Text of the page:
EM Wave Boundary Layer Question

  • Thread starter DJungquist
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Main Question or Discussion Point

I understand application of Snell's law for transition from one medium to another but I have a question regarding this model. When an electromagnetic wave transitions from air into a conductive medium does the wavelength change instantaneously as the theory seems to imply or is there a boundary layer which is ignored because at usual wavelengths the boundary transition is so small it doesn't matter?

The case I am interested in is a low frequency wave which has a wavelength of 3000 km into a medium that reduces the wavelength to 158 m. So is there a transition region? If so, can someone point me to a resource that discusses the behavior in the boundary layer as the wavelength changes.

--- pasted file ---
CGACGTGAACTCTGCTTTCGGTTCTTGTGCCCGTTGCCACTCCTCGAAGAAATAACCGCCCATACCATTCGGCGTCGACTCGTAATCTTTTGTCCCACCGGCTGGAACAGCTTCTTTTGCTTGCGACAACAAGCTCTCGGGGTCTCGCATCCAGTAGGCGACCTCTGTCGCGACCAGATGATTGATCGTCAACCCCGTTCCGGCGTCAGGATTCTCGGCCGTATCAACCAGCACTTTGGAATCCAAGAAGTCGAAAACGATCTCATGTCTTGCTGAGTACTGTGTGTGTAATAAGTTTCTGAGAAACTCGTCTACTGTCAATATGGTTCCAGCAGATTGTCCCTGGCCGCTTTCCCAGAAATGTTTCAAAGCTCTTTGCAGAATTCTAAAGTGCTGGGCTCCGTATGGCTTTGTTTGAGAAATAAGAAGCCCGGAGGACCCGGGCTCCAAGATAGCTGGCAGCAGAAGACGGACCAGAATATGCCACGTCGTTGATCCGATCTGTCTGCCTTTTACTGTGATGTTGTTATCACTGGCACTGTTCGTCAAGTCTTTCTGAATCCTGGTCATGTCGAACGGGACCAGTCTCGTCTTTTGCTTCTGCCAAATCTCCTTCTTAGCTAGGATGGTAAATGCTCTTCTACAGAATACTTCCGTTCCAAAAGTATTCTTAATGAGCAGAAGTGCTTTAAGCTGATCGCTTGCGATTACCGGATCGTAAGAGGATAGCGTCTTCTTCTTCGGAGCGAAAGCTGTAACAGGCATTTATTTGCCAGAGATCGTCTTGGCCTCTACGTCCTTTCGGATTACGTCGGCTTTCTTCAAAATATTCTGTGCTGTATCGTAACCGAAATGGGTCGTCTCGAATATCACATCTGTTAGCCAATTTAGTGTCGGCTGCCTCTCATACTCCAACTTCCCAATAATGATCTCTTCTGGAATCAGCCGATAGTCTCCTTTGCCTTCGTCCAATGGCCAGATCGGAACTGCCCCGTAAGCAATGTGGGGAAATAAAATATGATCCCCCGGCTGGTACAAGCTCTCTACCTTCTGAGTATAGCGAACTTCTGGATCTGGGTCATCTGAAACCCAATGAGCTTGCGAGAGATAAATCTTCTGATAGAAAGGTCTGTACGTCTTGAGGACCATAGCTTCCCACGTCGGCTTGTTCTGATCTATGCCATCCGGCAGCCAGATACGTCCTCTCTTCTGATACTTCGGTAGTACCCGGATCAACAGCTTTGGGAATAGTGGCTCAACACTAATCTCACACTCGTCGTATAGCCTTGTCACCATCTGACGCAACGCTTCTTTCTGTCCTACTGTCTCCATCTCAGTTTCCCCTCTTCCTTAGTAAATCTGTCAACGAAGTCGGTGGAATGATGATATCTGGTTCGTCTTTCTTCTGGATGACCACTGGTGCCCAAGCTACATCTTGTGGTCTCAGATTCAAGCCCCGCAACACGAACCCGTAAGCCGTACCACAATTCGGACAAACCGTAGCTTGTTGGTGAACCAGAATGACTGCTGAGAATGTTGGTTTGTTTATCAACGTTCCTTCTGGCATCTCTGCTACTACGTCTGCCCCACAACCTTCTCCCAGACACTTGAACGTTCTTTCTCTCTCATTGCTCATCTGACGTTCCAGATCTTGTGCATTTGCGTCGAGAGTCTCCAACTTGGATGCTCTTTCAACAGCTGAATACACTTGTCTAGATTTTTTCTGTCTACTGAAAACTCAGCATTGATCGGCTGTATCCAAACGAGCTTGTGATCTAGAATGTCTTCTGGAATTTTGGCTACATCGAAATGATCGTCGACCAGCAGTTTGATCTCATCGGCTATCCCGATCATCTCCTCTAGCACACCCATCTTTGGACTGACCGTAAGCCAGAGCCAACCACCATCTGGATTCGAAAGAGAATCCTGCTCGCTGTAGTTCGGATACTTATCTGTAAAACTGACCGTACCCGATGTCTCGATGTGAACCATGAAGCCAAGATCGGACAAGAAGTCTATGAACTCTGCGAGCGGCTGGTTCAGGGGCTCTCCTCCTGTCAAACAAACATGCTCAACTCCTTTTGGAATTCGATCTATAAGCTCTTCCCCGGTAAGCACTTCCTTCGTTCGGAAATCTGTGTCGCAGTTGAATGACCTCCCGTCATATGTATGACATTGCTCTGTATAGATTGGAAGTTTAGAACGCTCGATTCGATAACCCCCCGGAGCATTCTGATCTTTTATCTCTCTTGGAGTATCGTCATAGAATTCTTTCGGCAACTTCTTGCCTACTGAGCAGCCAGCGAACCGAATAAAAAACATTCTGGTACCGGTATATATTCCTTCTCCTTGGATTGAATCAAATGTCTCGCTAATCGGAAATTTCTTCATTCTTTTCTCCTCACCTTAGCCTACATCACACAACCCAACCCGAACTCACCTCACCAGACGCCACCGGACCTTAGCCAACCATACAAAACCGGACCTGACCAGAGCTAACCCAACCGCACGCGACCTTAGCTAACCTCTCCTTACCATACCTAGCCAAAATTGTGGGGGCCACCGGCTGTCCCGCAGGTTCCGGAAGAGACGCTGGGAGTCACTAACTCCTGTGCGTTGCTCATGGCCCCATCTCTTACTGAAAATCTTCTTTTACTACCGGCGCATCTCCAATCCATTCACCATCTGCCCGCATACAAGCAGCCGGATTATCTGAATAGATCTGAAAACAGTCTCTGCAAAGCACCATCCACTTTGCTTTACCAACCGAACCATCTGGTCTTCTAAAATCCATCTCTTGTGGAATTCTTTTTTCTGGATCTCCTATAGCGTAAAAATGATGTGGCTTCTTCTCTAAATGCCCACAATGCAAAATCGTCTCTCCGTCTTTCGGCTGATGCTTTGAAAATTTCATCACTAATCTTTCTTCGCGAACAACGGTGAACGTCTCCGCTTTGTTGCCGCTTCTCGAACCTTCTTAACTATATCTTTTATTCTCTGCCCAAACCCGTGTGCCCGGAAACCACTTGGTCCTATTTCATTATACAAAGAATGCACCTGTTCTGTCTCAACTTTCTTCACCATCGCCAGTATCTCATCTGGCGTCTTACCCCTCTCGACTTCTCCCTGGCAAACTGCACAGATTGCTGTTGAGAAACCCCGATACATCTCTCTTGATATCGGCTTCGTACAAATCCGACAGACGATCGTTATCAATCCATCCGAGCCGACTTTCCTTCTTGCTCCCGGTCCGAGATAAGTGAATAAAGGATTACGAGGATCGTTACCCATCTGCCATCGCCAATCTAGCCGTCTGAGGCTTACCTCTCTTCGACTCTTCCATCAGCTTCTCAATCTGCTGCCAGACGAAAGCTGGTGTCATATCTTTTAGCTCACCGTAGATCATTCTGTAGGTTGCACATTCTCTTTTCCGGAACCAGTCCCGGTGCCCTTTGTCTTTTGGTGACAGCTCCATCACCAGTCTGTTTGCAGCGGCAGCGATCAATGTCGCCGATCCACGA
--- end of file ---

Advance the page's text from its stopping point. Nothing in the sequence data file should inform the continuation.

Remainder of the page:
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  • #2
Meir Achuz
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The wav length changes at the interface wilth no transition region.
If it is a conductive medium, the wave will attenuate in a finite distance.
 
  • #3
The wav length changes at the interface wilth no transition region.
If it is a conductive medium, the wave will attenuate in a finite distance.
I understand the attenuation will be a function of frequency, permeability and conductivity. I was just wondering if there was something similar to a near field effect on an antenna where in the first wavelength you get some interesting physics. Given the wavelengths involved if there was a near field like effect it would be over a fairly large boundary.
 

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